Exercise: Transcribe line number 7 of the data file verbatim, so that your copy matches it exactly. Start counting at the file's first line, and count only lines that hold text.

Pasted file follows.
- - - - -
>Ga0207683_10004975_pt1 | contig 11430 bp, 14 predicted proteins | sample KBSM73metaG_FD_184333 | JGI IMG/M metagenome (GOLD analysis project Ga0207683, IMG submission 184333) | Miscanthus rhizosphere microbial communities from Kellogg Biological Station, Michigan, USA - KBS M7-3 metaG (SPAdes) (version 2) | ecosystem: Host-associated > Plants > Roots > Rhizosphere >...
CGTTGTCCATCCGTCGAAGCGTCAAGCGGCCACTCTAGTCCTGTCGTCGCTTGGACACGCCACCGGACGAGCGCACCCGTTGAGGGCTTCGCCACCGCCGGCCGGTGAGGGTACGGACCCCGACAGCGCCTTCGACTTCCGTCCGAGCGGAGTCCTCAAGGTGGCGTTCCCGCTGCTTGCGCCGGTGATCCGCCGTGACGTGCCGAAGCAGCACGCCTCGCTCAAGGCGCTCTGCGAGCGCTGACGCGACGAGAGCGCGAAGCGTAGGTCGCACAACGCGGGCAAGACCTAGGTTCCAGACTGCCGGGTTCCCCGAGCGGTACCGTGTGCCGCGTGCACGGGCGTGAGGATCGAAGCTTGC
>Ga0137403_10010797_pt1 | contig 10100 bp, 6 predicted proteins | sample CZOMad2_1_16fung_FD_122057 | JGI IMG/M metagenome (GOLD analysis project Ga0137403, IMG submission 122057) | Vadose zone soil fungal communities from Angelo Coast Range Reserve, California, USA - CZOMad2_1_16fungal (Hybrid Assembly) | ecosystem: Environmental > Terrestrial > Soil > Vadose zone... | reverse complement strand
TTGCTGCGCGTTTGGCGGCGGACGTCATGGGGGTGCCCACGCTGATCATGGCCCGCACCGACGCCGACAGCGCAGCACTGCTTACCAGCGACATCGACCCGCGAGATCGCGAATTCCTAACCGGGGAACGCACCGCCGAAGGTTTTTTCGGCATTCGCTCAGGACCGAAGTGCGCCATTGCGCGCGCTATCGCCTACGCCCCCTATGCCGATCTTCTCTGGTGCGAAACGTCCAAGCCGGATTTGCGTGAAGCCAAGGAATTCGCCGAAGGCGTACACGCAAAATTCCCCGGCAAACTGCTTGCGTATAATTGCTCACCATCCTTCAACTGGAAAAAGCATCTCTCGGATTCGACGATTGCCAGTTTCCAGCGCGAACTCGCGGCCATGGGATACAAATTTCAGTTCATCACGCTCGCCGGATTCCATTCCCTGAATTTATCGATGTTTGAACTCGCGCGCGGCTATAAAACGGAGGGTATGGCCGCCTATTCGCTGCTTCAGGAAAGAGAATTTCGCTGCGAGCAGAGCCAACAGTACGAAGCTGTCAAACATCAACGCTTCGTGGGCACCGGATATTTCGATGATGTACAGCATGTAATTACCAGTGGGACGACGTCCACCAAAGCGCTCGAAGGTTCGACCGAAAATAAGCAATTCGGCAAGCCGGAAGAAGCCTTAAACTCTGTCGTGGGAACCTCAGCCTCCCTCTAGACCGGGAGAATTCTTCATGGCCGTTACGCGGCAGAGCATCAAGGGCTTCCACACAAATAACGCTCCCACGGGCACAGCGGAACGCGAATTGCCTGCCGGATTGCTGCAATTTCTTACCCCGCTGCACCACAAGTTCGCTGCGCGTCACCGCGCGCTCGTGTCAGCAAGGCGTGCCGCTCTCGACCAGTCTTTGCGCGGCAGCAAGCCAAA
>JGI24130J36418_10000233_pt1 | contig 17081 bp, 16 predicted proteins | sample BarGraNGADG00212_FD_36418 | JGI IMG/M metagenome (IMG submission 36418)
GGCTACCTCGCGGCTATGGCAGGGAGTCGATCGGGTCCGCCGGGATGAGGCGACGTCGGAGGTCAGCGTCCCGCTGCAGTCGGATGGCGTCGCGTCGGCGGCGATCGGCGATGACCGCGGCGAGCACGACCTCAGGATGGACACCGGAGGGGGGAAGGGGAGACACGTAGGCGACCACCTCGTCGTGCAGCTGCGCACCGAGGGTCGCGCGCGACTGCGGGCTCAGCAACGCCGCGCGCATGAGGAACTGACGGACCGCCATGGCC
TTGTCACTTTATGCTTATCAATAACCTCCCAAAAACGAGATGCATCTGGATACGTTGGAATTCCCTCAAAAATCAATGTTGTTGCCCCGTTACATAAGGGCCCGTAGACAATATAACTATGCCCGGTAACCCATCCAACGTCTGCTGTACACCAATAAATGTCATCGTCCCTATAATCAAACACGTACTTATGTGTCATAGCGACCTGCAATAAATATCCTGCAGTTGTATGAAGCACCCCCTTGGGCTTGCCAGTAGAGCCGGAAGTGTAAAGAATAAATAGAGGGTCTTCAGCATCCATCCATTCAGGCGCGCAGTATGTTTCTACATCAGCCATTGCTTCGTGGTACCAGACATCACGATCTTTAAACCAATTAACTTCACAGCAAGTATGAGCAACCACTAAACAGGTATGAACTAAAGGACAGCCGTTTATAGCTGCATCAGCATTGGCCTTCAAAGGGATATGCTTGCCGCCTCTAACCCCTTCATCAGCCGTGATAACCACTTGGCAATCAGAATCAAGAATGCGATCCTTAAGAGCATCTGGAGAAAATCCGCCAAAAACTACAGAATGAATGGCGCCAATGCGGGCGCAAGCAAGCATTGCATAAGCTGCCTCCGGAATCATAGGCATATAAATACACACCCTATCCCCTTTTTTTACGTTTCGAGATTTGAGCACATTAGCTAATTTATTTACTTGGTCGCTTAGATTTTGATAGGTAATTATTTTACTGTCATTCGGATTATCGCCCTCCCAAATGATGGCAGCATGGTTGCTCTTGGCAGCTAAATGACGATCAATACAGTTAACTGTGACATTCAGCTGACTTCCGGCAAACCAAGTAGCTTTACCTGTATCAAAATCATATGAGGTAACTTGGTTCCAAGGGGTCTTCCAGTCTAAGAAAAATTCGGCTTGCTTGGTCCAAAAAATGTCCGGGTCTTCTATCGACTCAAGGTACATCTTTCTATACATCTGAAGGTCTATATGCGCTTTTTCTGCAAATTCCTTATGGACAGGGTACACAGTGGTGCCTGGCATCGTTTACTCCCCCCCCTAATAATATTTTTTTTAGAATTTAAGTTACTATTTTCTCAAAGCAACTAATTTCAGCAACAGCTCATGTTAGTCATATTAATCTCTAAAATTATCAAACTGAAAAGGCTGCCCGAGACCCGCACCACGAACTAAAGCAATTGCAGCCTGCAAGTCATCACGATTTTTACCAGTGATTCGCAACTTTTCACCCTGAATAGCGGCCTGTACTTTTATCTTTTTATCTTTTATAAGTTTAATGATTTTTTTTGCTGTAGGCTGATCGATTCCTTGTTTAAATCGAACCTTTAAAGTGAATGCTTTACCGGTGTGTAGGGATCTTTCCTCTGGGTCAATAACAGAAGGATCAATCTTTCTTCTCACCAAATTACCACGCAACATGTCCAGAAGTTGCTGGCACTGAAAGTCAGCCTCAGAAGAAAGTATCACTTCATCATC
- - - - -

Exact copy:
TTGTCACTTTATGCTTATCAATAACCTCCCAAAAACGAGATGCATCTGGATACGTTGGAATTCCCTCAAAAATCAATGTTGTTGCCCCGTTACATAAGGGCCCGTAGACAATATAACTATGCCCGGTAACCCATCCAACGTCTGCTGTACACCAATAAATGTCATCGTCCCTATAATCAAACACGTACTTATGTGTCATAGCGACCTGCAATAAATATCCTGCAGTTGTATGAAGCACCCCCTTGGGCTTGCCAGTAGAGCCGGAAGTGTAAAGAATAAATAGAGGGTCTTCAGCATCCATCCATTCAGGCGCGCAGTATGTTTCTACATCAGCCATTGCTTCGTGGTACCAGACATCACGATCTTTAAACCAATTAACTTCACAGCAAGTATGAGCAACCACTAAACAGGTATGAACTAAAGGACAGCCGTTTATAGCTGCATCAGCATTGGCCTTCAAAGGGATATGCTTGCCGCCTCTAACCCCTTCATCAGCCGTGATAACCACTTGGCAATCAGAATCAAGAATGCGATCCTTAAGAGCATCTGGAGAAAATCCGCCAAAAACTACAGAATGAATGGCGCCAATGCGGGCGCAAGCAAGCATTGCATAAGCTGCCTCCGGAATCATAGGCATATAAATACACACCCTATCCCCTTTTTTTACGTTTCGAGATTTGAGCACATTAGCTAATTTATTTACTTGGTCGCTTAGATTTTGATAGGTAATTATTTTACTGTCATTCGGATTATCGCCCTCCCAAATGATGGCAGCATGGTTGCTCTTGGCAGCTAAATGACGATCAATACAGTTAACTGTGACATTCAGCTGACTTCCGGCAAACCAAGTAGCTTTACCTGTATCAAAATCATATGAGGTAACTTGGTTCCAAGGGGTCTTCCAGTCTAAGAAAAATTCGGCTTGCTTGGTCCAAAAAATGTCCGGGTCTTCTATCGACTCAAGGTACATCTTTCTATACATCTGAAGGTCTATATGCGCTTTTTCTGCAAATTCCTTATGGACAGGGTACACAGTGGTGCCTGGCATCGTTTACTCCCCCCCCTAATAATATTTTTTTTAGAATTTAAGTTACTATTTTCTCAAAGCAACTAATTTCAGCAACAGCTCATGTTAGTCATATTAATCTCTAAAATTATCAAACTGAAAAGGCTGCCCGAGACCCGCACCACGAACTAAAGCAATTGCAGCCTGCAAGTCATCACGATTTTTACCAGTGATTCGCAACTTTTCACCCTGAATAGCGGCCTGTACTTTTATCTTTTTATCTTTTATAAGTTTAATGATTTTTTTTGCTGTAGGCTGATCGATTCCTTGTTTAAATCGAACCTTTAAAGTGAATGCTTTACCGGTGTGTAGGGATCTTTCCTCTGGGTCAATAACAGAAGGATCAATCTTTCTTCTCACCAAATTACCACGCAACATGTCCAGAAGTTGCTGGCACTGAAAGTCAGCCTCAGAAGAAAGTATCACTTCATCATC